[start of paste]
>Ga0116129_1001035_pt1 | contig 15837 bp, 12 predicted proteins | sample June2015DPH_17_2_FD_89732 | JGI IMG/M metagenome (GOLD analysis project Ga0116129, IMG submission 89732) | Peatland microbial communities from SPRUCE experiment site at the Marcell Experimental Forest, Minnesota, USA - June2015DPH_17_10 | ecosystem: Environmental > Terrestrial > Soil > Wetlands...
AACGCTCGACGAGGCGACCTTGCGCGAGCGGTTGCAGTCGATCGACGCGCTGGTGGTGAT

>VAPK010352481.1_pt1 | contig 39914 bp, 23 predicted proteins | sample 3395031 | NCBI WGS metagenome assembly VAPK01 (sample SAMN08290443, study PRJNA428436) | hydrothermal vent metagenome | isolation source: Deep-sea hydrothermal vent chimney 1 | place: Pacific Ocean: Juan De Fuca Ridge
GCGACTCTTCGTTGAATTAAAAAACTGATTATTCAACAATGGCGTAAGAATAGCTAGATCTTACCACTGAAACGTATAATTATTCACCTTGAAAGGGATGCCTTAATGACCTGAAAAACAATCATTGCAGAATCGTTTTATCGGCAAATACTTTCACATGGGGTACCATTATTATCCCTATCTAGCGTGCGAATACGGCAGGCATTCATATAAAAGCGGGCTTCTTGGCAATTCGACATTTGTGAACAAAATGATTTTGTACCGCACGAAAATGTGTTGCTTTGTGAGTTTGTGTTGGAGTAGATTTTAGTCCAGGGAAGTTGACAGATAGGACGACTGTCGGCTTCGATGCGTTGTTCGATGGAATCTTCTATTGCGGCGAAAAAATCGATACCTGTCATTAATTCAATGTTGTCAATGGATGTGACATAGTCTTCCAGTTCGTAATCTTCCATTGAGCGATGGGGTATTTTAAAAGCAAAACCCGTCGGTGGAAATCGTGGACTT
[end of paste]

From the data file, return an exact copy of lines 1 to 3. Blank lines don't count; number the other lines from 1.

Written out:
>Ga0116129_1001035_pt1 | contig 15837 bp, 12 predicted proteins | sample June2015DPH_17_2_FD_89732 | JGI IMG/M metagenome (GOLD analysis project Ga0116129, IMG submission 89732) | Peatland microbial communities from SPRUCE experiment site at the Marcell Experimental Forest, Minnesota, USA - June2015DPH_17_10 | ecosystem: Environmental > Terrestrial > Soil > Wetlands...
AACGCTCGACGAGGCGACCTTGCGCGAGCGGTTGCAGTCGATCGACGCGCTGGTGGTGAT

>VAPK010352481.1_pt1 | contig 39914 bp, 23 predicted proteins | sample 3395031 | NCBI WGS metagenome assembly VAPK01 (sample SAMN08290443, study PRJNA428436) | hydrothermal vent metagenome | isolation source: Deep-sea hydrothermal vent chimney 1 | place: Pacific Ocean: Juan De Fuca Ridge